Keep your eye out for "The Super Rumble Mixshow" too, a multi-genre variety program from Aaron McGruder, the creator of Adult Swim's biting cartoon series "The Boondocks." The show will debut in January on SuperDeluxe.com.
The celebrity factor
WEB-WISE, if a few high-profile stars dipped their toes in the water in 2007, then 2008 may be the year a whole crowd of them jumps in the lake.
Dina Kaplan, a co-founder of the online television network blip.tv, said Net watchers should expect a huge increase in the number of boldface names creating or supporting online TV shows. "We are overwhelmed with calls from agencies and talent" interested in the possibility of making online content, Kaplan said.
One of blip's most popular shows is Rosie O'Donnell's R Blog, started earlier this year, a series of home movies, video blogs and photo essays featuring O'Donnell and her family. O'Donnell, through her TV shows and her website, Rosie.com, has taken interacting with her public to new levels, frequently answering reader e-mails, appearing without makeup and posting footage from her home life that, while not always deeply revealing, is more personal than most celebrities are willing to get.
Earlier this year, the green-conscious Daryl Hannah hosted the Web series "Love Life" in which she tackled a variety of eco-friendly topics. One episode features Hannah being flirted with by Bill O'Reilly, who agreed with her that biodiesel was a good way to get the nation off foreign oil.
Then there's the queen of England. On the British monarchy's new YouTube channel, the queen has posted her 2007 yuletide greeting to her subjects. Her first television greeting, from 1957, is posted there too. "I very much hope that this new medium will make my Christmas message more personal and direct," she said back then.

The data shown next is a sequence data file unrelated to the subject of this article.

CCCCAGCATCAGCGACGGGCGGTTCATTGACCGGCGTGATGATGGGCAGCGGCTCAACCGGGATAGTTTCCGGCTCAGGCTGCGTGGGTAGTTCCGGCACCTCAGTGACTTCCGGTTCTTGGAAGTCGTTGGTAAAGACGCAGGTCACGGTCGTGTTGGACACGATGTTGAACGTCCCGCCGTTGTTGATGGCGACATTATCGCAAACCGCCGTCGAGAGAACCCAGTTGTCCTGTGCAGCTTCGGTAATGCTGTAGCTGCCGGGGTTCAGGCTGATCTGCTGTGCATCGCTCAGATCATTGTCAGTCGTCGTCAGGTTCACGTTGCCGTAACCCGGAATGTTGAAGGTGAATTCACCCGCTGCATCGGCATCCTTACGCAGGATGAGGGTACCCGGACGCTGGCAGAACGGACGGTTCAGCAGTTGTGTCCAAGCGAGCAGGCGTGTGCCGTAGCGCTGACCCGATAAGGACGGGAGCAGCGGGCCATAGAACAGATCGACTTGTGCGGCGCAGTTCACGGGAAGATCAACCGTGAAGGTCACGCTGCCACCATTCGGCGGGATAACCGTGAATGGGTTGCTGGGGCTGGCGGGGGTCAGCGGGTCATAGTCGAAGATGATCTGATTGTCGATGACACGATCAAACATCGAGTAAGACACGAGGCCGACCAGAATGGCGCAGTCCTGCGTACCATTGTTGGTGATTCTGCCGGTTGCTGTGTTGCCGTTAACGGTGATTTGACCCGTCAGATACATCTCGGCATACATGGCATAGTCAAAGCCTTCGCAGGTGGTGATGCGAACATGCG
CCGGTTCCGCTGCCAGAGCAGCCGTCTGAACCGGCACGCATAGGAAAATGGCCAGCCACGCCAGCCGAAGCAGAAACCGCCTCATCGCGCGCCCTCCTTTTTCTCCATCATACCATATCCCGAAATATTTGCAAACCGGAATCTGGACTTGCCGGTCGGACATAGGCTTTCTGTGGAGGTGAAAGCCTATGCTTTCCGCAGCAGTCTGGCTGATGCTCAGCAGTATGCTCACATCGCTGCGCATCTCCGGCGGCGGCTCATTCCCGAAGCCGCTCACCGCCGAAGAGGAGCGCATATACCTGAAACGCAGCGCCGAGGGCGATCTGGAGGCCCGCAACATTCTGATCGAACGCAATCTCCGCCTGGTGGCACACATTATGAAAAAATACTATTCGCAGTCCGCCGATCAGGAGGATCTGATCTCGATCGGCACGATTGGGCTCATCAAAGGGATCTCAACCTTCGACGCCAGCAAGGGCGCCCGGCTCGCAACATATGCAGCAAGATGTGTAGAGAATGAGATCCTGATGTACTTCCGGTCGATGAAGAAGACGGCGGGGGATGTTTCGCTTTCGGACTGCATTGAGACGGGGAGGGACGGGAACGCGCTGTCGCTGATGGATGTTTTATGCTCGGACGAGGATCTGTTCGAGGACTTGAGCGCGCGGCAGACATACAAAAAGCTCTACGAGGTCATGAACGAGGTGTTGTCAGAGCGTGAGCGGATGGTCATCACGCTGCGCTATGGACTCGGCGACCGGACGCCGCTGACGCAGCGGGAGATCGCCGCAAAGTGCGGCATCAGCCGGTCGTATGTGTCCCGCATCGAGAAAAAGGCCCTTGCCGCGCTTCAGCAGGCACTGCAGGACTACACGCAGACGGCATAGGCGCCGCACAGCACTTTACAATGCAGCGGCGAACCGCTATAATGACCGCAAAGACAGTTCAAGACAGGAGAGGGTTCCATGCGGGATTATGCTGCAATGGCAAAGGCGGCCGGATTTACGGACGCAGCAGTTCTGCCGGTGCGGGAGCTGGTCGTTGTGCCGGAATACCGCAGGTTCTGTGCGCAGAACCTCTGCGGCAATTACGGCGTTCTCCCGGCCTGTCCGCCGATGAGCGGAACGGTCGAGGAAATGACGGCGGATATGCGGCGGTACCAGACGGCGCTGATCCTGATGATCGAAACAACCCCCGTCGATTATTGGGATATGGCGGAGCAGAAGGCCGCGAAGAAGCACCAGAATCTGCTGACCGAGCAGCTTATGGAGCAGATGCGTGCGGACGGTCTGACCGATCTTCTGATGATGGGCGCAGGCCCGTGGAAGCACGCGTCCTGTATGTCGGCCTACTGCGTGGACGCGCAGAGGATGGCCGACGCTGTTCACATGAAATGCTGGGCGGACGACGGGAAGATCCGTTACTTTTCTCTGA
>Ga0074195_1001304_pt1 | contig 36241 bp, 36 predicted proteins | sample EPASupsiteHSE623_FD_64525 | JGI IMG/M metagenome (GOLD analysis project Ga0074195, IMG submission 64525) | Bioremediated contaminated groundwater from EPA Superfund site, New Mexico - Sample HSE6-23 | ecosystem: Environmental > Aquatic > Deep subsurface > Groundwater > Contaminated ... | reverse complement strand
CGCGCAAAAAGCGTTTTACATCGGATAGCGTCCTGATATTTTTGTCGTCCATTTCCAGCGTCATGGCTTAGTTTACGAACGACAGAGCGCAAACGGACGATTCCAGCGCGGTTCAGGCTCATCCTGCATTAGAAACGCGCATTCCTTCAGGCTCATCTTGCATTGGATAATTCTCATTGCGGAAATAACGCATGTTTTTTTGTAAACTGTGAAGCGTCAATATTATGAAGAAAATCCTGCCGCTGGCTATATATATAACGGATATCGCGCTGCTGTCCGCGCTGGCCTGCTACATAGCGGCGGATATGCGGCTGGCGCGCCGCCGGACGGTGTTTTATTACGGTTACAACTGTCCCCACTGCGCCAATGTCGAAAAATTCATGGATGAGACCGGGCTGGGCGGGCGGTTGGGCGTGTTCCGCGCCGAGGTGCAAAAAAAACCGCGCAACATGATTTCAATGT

Plenty of politics
IN the Department of the Obvious department, this year should be an endless spring for political video. Not only does every major candidate have his or her own YouTube channel or video site, but the parodists, armchair critics and video activists also are more active than ever.
Director Robert Greenwald's Brave New Films has been churning out dozens of videos that "challenge corporate media with the truth," Fox News being a frequent target.
Michelle Malkin's Hot Air continues to be a clearinghouse for conservative Web content. Hot Air recently spoofed Hillary Rodham Clinton's holiday campaign video, wherein the candidate prepares her Christmas gifts for the American people. But instead of universal healthcare and alternative energy, the Malkin version has universal cattle futures and lumps of coal.
"Swift Kids for Truth" is an inspired series of campaign ad spoofs produced by "23/6," the Huffington Post's comedy website. A recent faux-attack ad on Rudy Giuliani has a group of young children commenting on Giuliani's frequent evocations of Sept. 11. "Rudy Giuliani says '9/11' a lot," says one child. "A real lot." Another Swift Kid continues, "No Democrat has the guts to stand up and say '9/11' . . . a lot."
On Veoh.com, Mindsplinter Films will premiere the "reality comedy" series "Ms. President," which follows the titular character, Sen. Darlene Drake, on the campaign trail. The catch is that Sen. Drake used to be a man.